There were two alternatives. The first way is the hard Brexit by leaving the EU without a deal, imposing strong immigration control and giving up the participation of the single market as well as the customs union. The second way is the softer Brexit with reciprocal rights to the UK and the EU citizens and some access to the single market. In can be said that the soft Brexit is a loss of sovereignty and not a Brexit at all. On the other hand, hard Brexit could also be damaging. Boris Johnson said that there is a Canadian solution with a minimum trade deal. He also said about an Australian deal. However, there was no deal between the EU and Australia. Currently, there is no clear outcome in sight.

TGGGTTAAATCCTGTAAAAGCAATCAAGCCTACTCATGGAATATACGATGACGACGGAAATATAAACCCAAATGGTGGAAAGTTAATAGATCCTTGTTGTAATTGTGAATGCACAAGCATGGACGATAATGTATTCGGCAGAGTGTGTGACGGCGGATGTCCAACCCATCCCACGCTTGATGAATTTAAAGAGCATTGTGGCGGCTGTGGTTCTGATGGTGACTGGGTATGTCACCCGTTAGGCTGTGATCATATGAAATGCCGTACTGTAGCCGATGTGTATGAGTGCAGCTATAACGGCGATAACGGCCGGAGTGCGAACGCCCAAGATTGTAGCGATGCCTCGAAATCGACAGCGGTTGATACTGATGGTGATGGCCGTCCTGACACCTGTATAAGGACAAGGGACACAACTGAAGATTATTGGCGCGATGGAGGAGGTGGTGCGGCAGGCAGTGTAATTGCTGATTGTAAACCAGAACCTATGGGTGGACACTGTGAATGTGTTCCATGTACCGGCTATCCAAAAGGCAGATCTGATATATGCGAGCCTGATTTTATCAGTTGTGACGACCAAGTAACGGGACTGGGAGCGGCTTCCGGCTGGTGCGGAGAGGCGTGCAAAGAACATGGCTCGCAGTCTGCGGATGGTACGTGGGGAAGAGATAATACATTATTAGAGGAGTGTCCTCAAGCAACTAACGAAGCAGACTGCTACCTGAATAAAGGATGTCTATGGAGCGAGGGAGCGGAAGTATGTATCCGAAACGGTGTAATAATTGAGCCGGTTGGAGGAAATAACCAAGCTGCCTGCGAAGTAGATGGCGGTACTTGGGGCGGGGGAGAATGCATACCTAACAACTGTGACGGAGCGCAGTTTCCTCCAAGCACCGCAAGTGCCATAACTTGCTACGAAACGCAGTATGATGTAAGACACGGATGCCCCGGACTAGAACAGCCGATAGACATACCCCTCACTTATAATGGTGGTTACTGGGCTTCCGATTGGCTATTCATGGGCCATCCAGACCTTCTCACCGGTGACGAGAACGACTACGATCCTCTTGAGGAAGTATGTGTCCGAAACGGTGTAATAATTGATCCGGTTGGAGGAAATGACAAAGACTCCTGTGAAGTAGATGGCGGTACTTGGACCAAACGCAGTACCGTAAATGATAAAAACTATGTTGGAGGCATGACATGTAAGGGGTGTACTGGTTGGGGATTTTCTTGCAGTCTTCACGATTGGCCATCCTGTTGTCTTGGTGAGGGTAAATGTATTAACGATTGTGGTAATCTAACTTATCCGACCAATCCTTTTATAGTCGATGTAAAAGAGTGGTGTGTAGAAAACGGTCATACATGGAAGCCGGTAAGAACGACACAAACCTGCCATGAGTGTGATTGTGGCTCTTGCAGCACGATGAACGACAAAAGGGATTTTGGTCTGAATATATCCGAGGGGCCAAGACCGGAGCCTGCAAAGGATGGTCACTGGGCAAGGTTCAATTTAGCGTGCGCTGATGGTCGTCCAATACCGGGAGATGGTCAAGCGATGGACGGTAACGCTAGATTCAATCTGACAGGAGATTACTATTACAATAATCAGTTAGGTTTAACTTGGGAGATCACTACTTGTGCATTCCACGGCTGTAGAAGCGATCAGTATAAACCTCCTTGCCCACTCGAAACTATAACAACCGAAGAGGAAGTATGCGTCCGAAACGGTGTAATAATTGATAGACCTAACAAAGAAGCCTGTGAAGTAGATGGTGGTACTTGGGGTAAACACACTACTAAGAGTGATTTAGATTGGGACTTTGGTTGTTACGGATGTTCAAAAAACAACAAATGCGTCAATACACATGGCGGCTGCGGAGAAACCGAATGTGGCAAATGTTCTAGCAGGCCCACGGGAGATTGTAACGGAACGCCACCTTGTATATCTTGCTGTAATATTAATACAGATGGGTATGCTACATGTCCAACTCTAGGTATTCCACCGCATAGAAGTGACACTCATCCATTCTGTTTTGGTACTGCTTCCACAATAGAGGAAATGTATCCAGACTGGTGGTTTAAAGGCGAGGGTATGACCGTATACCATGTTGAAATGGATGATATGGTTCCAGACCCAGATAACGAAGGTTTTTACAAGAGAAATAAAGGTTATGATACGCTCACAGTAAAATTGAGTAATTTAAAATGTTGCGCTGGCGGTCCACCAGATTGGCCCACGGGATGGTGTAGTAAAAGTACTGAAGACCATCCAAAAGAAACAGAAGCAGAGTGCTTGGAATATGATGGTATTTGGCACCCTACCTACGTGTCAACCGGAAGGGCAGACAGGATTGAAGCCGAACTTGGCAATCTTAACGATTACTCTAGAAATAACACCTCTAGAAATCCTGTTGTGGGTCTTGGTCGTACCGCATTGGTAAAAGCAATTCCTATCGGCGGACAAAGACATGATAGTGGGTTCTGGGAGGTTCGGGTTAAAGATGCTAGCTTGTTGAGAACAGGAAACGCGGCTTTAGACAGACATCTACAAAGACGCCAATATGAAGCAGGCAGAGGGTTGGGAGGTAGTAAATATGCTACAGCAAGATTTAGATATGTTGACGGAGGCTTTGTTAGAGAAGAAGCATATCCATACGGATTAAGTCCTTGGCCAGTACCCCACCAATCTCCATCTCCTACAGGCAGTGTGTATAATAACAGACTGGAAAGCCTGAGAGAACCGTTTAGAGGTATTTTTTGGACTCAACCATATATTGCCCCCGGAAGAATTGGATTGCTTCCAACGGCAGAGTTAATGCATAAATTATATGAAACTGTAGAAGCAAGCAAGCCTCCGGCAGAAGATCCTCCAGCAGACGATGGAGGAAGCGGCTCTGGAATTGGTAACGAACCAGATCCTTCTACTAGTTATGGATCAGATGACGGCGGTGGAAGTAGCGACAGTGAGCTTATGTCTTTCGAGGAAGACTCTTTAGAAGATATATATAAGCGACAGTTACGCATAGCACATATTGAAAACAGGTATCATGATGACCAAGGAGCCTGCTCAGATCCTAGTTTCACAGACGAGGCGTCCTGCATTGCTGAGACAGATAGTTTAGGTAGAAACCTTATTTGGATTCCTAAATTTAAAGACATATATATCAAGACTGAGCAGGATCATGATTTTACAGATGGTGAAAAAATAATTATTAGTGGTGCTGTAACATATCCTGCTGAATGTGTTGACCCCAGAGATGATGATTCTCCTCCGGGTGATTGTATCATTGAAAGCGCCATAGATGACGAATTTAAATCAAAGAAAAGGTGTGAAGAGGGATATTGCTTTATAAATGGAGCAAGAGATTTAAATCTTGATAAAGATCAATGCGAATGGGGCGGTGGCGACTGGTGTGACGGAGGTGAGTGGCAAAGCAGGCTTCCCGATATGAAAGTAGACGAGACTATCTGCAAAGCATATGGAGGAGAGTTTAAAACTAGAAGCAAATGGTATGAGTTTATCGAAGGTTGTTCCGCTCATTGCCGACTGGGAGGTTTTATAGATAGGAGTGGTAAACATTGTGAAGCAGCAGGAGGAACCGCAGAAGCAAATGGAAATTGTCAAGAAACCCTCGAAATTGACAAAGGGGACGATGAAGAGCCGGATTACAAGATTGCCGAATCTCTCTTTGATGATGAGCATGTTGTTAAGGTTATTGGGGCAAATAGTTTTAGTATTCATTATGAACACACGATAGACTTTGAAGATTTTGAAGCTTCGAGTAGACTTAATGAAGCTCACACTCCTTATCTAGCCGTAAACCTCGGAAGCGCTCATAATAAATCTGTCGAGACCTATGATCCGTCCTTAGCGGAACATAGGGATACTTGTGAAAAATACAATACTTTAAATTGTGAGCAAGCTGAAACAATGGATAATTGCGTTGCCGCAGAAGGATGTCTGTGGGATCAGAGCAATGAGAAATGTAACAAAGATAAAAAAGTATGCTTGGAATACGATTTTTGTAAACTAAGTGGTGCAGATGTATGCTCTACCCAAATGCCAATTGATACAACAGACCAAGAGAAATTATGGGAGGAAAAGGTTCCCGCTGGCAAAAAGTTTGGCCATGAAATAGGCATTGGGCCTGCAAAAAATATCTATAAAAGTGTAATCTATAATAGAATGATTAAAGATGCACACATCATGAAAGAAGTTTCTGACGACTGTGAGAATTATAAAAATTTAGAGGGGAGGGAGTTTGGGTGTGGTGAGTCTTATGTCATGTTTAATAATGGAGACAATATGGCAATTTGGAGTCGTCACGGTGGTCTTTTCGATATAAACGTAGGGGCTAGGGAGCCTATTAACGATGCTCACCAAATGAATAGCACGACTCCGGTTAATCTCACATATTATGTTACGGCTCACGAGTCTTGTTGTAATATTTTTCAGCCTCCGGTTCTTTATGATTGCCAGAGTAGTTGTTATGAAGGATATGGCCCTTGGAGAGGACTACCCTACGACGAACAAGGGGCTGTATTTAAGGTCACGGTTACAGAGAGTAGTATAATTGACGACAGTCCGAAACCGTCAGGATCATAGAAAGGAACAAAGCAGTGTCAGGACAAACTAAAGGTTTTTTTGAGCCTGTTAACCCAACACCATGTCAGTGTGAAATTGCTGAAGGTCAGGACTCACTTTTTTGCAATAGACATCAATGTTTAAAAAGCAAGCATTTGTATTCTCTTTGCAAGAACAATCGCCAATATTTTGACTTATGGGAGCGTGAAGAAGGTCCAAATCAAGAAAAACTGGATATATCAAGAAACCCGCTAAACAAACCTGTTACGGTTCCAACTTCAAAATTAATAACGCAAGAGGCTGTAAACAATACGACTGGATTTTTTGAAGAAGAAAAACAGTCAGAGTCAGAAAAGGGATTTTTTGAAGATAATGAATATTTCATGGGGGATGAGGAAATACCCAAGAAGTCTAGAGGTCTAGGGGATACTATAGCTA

In order to leave the EU, the government of the UK have to give notice under Article 50 on the Treaty of the EU of its intention to withdraw which lead to two years period for negotiating the departure. In March 2017 without any clear Brexit strategy, May notified the EU with the intention to withdraw which led to the negotiation after that. Then, she called for an election, but she did not win or lose it. Instead, there was no clear result and the government lose the vote in the parliament. She reached the deal with the EU and put in the parliament which was voted down by a large majority on three occasions. Eventually, May was forced out by the Brexiteers and Johnson became the prime minister. Initially, the Brexit had been postponed to October 2019. However, it was postponed again until January 2020. Johnson was successful to earn the majority to hold an election which calculated correctly that he won. This is problematical constitutionally because the 57 per cent of the voters wished to remain or to hold the second referendum on Brexit. Due to the electoral system that gave the majority to the parties supported by only 43 per cent of the voters. However, the Brexit is not over because there are a number of difficult problems, both in terms of economic and constitutional law.